Harassment in the Workplace (Part 1)

Supervisors and managers have a higher level of accountability when it comes to creating a workplace that is free of harassment and discrimination. Despite your best efforts to create a respectful work environment, you may one day be faced with an employee complaint that he/she is experiencing harassment in the workplace. Being pro-active and knowing the role and responsibilities you have as a manager will help make a challenging situation less stressful.

What can you do now to be prepared?

  • Increase your knowledge around the importance, nuances and laws regarding diversity, inclusion, and harassment within the workplace.
  • Review your responsibility in contributing to a respectful workplace.
  • Become familiar with your organization’s policies on harassment and the reporting protocol to be followed when a complaint is brought forward.
  • Understand your organization’s expectations regarding your role and responsibilities as a manager.
  • Learn about your personal and professional liability.
  • Notice situations that may have the potential of escalating and talk with your HR professional to get advice and understand his or her role in the process.

What is harassment?

An employee who is feeling harassed will most likely describe the experience by referencing some of the terms highlighted below. These terms are important to be familiar with in addressing a complaint and in promoting professional behavior within your workgroup.

  • Diversity is the existence of many unique individuals in the workplace. This includes men and women from different countries, cultures, ethnic groups, generations, backgrounds, skills, abilities, and all the other unique differences that make each of us who we are.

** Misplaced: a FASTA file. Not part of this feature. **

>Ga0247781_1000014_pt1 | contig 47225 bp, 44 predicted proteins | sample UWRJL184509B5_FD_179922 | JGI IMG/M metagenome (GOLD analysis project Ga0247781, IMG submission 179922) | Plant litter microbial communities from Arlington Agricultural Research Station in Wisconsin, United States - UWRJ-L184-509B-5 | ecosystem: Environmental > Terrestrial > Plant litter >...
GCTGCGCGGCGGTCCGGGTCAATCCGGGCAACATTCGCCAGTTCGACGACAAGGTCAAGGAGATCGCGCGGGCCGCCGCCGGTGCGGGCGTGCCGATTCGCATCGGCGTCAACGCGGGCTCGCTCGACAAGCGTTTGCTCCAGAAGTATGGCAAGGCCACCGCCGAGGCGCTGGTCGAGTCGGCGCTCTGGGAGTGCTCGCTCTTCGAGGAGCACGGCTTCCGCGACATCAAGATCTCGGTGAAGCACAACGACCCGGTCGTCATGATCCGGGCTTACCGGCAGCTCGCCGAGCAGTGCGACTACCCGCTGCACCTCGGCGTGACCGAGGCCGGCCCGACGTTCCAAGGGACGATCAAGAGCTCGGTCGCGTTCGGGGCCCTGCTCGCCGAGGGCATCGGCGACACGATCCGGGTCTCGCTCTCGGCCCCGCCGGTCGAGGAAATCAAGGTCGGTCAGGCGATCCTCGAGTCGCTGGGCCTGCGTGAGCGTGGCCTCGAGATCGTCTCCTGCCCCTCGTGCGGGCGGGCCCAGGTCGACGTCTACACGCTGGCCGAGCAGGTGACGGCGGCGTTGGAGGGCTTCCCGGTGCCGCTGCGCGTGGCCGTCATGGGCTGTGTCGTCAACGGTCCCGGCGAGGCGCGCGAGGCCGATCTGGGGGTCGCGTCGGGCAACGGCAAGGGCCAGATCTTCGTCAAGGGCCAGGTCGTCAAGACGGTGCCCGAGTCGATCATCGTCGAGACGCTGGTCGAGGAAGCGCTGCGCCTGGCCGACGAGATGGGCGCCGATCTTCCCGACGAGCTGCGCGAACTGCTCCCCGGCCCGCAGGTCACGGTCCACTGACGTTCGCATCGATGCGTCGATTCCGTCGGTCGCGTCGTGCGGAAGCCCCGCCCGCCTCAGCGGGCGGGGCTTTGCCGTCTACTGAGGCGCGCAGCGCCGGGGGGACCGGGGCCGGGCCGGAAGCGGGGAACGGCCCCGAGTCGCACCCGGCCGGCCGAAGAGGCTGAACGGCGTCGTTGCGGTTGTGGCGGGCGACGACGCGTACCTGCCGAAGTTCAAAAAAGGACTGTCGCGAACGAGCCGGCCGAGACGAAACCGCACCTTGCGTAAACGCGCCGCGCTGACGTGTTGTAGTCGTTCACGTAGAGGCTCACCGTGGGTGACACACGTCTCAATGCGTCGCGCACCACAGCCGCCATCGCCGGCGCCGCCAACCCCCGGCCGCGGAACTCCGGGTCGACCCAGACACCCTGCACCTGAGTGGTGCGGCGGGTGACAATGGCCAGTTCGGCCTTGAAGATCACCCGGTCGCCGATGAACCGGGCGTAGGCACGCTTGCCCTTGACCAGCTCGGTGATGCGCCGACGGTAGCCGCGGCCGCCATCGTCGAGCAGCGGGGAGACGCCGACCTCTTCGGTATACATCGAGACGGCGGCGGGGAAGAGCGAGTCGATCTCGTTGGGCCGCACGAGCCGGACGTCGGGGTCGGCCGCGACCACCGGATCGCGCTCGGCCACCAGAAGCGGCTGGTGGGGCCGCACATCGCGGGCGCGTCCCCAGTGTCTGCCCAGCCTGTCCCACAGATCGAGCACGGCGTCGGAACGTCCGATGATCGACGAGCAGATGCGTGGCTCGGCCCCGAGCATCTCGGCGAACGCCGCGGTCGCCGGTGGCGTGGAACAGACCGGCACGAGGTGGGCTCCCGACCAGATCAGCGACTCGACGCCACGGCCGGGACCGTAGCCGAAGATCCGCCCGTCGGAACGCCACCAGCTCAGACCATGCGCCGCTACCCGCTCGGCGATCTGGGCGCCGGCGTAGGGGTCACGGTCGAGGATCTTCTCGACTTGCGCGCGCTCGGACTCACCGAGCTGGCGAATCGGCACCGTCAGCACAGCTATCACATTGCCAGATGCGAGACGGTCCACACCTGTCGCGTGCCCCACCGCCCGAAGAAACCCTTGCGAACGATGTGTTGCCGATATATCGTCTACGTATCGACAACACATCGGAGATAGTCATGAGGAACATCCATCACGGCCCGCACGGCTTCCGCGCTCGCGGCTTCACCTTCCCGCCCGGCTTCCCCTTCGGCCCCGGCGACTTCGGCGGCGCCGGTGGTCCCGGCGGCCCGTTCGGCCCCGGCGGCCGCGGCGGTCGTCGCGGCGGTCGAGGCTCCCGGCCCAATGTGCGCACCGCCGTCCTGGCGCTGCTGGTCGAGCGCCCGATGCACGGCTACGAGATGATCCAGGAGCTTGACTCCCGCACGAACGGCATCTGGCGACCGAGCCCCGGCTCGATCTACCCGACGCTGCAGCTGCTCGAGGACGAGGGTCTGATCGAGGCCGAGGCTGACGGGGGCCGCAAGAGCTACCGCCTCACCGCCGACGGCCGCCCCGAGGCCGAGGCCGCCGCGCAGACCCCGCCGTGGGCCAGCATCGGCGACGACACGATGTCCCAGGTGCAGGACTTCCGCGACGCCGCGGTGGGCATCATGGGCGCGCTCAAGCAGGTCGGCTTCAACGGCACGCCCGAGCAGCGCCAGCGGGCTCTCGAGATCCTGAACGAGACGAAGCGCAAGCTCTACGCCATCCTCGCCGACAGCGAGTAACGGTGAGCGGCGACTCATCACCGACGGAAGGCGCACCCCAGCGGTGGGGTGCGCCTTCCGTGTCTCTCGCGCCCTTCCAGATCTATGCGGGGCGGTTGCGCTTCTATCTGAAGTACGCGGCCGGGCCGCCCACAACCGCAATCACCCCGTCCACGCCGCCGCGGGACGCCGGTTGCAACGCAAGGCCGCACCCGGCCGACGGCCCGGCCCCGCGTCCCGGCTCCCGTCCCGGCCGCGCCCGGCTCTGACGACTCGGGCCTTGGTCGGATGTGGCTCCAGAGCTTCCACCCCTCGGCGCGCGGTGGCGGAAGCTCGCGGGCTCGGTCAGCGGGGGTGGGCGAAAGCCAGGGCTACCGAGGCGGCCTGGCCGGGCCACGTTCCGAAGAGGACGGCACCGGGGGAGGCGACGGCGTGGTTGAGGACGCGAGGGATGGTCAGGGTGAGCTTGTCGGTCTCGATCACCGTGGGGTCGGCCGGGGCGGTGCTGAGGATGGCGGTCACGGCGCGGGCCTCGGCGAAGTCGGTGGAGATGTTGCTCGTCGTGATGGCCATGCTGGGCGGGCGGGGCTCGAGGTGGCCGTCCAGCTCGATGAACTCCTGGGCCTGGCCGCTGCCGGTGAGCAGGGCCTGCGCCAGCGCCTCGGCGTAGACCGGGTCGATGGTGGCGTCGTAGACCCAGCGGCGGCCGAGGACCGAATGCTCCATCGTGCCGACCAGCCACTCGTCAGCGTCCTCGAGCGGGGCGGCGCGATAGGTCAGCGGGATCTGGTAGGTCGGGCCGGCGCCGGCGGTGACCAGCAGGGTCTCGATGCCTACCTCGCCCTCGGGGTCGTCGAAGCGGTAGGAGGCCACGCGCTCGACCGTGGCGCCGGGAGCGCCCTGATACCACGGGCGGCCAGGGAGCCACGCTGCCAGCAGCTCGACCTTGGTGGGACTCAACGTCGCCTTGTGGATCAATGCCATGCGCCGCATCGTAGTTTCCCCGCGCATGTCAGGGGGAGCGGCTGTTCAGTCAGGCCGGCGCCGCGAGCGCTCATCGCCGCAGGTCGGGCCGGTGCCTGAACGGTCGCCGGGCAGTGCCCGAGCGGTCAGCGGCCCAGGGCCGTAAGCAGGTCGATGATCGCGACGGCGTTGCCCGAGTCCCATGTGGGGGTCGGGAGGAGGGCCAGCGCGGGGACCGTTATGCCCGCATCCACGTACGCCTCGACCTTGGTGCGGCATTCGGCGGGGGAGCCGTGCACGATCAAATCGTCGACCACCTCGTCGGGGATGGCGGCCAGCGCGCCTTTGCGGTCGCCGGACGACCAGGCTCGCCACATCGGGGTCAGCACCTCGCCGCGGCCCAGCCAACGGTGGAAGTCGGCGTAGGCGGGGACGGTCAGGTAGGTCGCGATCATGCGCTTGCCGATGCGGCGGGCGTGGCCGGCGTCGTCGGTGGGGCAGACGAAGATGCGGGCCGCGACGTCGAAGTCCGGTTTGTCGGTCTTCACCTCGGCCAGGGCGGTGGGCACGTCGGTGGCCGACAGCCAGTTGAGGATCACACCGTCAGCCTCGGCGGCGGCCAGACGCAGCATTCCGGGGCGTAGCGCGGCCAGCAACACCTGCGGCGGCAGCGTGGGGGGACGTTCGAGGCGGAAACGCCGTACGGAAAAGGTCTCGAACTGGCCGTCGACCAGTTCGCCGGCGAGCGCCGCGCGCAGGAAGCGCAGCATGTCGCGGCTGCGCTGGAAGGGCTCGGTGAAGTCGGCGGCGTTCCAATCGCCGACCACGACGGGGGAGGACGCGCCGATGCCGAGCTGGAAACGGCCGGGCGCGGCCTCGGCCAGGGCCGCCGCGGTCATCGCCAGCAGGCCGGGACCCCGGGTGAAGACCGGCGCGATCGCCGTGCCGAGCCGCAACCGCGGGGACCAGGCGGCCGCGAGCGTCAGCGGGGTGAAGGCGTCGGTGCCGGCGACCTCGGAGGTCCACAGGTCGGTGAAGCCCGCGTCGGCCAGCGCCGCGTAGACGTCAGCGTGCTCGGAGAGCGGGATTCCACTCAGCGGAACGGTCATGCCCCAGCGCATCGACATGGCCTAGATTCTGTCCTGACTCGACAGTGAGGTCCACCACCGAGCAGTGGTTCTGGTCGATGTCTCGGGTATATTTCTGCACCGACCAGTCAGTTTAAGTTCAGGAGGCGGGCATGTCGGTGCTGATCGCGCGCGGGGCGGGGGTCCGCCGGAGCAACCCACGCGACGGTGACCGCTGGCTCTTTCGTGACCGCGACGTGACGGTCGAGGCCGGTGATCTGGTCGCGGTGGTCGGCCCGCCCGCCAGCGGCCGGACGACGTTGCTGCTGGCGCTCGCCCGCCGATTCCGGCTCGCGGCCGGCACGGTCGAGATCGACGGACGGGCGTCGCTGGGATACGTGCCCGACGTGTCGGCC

• Inclusion means a work environment where everyone has an opportunity to fully participate in creating business success and where each person is valued for his or her distinctive skills, experiences, and perspectives
  • Stereotypes are an exaggerated or oversimplified idea about a person or groups of people involving gender, race, national origin, or other factors. Even so-called positive stereotypes can be harmful due to their limiting nature.
  • Prejudice is an adverse judgment or opinion formed before facts are known; a bias without reason.
  • Discrimination is the treatment of people based on their belonging to a particular group.
  • Harassment is any unwanted conduct affecting the dignity of people in the workplace. It may be related to sex, sexual orientation, race, color, religious creed, national origin, ancestry, genetics, veteran’s status, disability, age religion, nationality, or any personal characteristic of the individual. Bullying, gossiping, inappropriate comments, or communications can embarrass, diminish, or destroy others. It may be recurring or an isolated incident.

In my next blog post I will focus on the impact of harassment in the work environment.

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